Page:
US Residents and OHIP

Written by Senior Planner, Brad Flecke

There is some controversy concerning US residents (US citizens and green card holders) accessing the Ontario Health Insurance Plan (OHIP).  For years, US residents have accessed OHIP with impunity.  Yet, some green card holders are warned to turn in their OHIP cards and stopping accessing the program when they exit Canada.  What is the real story?  The short answer is that under current OHIP rules, US residency and OHIP are usually incompatible, but with proper planning one can “double dip” or access the Canadian and US health care systems concurrently.

The Ontario Health Insurance Act regulations (Section 552), for which a link is provided below, now state that one must meet three requirements in order to qualify for OHIP coverage:

a)     Possess Canadian citizenship or a specified Canadian immigration status,

b)     Satisfy an Ontario physical presence requirement, and

c)     Make Ontario one’s primary residence.

To learn more about these regulations, visit:

Anticipating questions, the Ontario regulations define “primary residence” in such a way that one can have only one “primary residence” in the world:

“Primary place of residence” means the place with which a person has the greatest connection in terms of present and anticipated future living arrangements, the activities of daily living, family connections, financial connections and social connections, and for greater certainty a person only has one primary place of residence, no matter how many dwelling places he or she may have, inside or outside Ontario;

Health Insurance Act, R.R.O. 1990, Regulation 552, Section 1 (“Definitions”).  If one is a resident of the United States, one cannot also be a resident of Ontario, at least for purposes of OHIP eligibility.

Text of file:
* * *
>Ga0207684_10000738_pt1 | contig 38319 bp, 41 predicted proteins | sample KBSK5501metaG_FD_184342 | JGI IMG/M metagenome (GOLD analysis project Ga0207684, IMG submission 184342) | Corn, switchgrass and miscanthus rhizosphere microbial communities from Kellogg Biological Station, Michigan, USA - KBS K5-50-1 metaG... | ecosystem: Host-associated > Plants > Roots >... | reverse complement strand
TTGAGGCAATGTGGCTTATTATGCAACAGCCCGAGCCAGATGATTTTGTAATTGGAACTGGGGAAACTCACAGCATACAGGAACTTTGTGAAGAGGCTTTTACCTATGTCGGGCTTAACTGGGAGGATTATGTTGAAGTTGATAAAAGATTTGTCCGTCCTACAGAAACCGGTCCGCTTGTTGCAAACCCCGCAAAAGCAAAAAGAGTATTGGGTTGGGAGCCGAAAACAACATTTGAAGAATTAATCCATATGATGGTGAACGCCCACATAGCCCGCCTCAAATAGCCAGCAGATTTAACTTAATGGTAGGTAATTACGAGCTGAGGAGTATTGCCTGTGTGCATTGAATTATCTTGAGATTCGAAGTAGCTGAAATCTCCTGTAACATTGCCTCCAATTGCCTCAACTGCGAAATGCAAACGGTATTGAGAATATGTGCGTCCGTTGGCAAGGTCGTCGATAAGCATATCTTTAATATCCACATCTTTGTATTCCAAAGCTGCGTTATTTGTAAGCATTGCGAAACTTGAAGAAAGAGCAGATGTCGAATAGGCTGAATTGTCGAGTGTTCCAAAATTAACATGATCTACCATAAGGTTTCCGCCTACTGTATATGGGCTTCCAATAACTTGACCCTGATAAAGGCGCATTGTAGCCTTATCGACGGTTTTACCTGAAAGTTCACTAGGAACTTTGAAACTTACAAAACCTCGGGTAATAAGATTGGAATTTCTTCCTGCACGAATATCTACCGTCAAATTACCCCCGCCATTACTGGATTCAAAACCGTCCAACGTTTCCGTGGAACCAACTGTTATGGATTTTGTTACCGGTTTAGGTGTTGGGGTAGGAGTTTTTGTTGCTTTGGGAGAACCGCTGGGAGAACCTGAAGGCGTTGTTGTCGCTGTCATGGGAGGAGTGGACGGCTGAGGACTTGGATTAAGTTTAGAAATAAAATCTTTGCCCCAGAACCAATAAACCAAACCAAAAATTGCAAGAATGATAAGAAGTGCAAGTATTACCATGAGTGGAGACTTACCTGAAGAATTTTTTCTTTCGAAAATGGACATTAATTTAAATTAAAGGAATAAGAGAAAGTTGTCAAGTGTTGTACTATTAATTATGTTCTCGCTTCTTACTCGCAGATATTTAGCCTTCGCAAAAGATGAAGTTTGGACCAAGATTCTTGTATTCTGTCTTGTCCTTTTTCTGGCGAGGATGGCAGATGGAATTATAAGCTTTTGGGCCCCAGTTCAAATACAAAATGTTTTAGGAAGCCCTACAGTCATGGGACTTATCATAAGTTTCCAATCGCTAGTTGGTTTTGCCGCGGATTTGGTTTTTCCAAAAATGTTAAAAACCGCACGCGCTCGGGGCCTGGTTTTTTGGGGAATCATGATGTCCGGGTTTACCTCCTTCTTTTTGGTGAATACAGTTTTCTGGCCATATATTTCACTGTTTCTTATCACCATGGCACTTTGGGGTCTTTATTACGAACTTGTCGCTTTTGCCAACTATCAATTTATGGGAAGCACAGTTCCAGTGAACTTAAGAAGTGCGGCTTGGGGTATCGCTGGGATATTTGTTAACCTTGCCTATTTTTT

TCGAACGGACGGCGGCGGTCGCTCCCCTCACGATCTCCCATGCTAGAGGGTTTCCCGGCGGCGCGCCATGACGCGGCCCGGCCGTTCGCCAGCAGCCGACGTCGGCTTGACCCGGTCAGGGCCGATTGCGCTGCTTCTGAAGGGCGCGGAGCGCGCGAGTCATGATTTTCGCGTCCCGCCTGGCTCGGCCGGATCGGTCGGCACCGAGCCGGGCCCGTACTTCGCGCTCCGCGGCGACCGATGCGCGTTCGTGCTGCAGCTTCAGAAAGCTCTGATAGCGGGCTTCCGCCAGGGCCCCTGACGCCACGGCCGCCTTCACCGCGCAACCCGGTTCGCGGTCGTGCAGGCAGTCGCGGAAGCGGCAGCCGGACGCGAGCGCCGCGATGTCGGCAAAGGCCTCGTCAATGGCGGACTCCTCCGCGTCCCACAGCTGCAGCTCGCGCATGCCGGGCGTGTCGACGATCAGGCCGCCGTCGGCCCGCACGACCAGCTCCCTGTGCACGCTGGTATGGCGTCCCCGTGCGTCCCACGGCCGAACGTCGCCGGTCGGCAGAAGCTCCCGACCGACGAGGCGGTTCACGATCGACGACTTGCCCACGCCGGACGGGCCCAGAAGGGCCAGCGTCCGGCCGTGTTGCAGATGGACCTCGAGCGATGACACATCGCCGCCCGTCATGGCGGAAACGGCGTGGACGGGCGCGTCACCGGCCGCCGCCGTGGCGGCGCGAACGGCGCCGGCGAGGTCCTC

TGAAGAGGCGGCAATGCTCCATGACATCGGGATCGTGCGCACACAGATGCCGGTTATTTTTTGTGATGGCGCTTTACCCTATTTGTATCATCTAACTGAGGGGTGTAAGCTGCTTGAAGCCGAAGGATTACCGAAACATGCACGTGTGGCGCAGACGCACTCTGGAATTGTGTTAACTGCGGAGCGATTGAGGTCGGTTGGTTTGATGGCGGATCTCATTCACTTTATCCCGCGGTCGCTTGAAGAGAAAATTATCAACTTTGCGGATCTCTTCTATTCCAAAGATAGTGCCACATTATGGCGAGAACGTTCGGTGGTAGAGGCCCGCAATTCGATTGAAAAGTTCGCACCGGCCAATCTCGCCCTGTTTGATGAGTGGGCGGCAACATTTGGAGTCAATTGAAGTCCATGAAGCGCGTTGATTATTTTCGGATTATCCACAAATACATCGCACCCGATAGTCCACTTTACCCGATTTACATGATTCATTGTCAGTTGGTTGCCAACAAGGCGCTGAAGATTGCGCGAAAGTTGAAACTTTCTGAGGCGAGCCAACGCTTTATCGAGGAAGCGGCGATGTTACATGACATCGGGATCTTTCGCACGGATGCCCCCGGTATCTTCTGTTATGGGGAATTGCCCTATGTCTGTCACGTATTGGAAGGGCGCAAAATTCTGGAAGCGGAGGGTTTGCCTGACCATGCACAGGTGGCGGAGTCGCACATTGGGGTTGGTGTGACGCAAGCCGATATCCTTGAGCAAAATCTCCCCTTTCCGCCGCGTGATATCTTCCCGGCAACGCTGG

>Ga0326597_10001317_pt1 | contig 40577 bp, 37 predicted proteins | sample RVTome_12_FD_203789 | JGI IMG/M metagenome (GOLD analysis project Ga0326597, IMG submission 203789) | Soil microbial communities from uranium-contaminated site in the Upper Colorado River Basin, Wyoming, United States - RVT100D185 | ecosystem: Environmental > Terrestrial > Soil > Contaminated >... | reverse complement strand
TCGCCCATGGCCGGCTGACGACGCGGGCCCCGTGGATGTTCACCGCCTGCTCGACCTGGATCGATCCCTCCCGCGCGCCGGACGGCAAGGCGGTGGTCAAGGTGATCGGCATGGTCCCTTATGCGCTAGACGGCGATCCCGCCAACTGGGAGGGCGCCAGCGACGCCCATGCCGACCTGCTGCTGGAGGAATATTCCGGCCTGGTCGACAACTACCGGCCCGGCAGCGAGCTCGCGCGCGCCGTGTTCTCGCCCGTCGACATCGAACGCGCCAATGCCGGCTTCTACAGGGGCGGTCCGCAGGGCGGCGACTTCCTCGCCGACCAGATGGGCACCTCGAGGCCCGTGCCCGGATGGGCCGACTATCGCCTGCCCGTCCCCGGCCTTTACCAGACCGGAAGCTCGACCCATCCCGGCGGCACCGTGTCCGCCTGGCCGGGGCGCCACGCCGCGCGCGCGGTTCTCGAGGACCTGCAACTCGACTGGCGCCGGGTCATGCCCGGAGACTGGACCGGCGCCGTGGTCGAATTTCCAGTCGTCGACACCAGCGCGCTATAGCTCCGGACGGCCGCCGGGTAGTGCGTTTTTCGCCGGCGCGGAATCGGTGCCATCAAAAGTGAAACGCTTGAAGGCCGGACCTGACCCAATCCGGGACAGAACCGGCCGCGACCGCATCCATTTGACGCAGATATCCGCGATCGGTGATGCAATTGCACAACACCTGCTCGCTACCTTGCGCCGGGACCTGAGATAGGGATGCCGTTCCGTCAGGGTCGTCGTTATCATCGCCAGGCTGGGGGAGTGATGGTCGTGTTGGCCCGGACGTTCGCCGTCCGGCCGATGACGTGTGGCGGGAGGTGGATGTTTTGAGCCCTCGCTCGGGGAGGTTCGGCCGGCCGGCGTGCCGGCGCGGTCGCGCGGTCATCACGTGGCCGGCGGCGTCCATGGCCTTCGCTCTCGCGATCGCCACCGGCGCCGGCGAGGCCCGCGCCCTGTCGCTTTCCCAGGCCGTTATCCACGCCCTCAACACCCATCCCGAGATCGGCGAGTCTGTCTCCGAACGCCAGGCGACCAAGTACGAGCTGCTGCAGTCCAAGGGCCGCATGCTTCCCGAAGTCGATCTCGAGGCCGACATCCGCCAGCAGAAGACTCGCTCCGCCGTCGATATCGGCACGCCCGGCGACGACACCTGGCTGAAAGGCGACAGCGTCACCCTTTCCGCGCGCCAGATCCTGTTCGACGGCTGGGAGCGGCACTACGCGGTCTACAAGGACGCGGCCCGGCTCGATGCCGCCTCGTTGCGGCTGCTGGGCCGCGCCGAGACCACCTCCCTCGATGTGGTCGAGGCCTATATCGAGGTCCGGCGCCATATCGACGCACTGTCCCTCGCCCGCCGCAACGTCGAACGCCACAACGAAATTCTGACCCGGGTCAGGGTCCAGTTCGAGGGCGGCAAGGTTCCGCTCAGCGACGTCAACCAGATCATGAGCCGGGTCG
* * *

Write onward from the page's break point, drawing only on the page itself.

The Ontario Ministry of Health now highlights this point by noting on its website that accessing OHIP as a nonresident is fraud.  When more than $5,000 in products or services is involved, such fraud may be punishable by up to ten years’ imprisonment and an order of restitution may be imposed.

There are tax implications as well.  Asserting Ontario residency may jeopardize the tax and immigration benefits associated with exiting Canada.  A former Canadian taxpayer cannot assert a closer connection to the United States for tax purposes and at the same time assert a “greatest connection” to Ontario to qualify for OHIP.  Therefore, a US resident taxpayer accessing OHIP runs the risk of an Ontario or Canada Revenue audit and, ultimately, a finding that he or she reacquired Canadian tax residency (or worse, never stopped being a Canadian tax resident).  Such a finding, in turn, may trigger Canadian tax liabilities, interests, and penalties—and could very well cost the taxpayer the most important tax advantages associated with exiting Canada.